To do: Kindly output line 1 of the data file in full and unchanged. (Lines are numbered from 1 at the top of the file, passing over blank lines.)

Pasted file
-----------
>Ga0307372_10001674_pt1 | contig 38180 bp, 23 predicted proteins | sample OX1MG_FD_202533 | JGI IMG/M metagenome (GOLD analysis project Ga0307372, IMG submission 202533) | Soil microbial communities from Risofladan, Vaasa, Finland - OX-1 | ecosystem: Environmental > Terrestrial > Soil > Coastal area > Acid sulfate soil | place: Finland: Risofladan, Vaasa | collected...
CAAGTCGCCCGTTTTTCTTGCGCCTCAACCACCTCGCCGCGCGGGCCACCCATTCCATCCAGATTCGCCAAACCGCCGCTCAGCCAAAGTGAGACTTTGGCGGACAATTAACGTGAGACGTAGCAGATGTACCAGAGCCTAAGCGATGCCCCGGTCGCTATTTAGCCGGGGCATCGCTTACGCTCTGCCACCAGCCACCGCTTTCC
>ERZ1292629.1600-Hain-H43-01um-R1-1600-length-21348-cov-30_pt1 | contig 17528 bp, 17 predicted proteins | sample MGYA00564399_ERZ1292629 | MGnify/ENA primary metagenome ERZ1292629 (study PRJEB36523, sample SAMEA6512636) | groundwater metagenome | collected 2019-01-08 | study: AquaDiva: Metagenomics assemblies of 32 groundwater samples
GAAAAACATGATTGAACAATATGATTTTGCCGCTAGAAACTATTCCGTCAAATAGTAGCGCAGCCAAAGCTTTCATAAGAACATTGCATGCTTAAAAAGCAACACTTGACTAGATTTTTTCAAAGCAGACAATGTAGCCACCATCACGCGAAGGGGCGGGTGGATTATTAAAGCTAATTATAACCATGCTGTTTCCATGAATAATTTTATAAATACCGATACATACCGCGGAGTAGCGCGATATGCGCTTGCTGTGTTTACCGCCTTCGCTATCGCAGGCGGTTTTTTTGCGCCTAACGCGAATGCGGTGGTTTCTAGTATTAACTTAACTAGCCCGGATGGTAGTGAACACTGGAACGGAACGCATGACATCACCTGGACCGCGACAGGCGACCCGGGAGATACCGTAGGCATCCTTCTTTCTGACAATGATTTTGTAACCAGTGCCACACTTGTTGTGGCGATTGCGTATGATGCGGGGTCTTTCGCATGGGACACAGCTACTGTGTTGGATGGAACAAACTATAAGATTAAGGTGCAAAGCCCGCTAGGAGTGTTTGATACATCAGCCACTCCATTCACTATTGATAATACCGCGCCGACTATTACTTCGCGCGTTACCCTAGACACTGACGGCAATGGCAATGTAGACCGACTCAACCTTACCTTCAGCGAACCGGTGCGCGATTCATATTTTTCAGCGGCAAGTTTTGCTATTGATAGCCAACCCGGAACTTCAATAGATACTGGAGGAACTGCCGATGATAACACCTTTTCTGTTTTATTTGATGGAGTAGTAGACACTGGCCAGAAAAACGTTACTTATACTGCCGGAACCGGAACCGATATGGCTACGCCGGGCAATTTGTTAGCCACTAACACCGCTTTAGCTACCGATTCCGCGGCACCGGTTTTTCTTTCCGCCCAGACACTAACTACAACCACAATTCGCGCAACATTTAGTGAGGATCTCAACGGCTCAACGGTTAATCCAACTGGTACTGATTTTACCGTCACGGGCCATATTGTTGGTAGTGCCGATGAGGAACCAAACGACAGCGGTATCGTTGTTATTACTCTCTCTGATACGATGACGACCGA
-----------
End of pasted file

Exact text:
>Ga0307372_10001674_pt1 | contig 38180 bp, 23 predicted proteins | sample OX1MG_FD_202533 | JGI IMG/M metagenome (GOLD analysis project Ga0307372, IMG submission 202533) | Soil microbial communities from Risofladan, Vaasa, Finland - OX-1 | ecosystem: Environmental > Terrestrial > Soil > Coastal area > Acid sulfate soil | place: Finland: Risofladan, Vaasa | collected...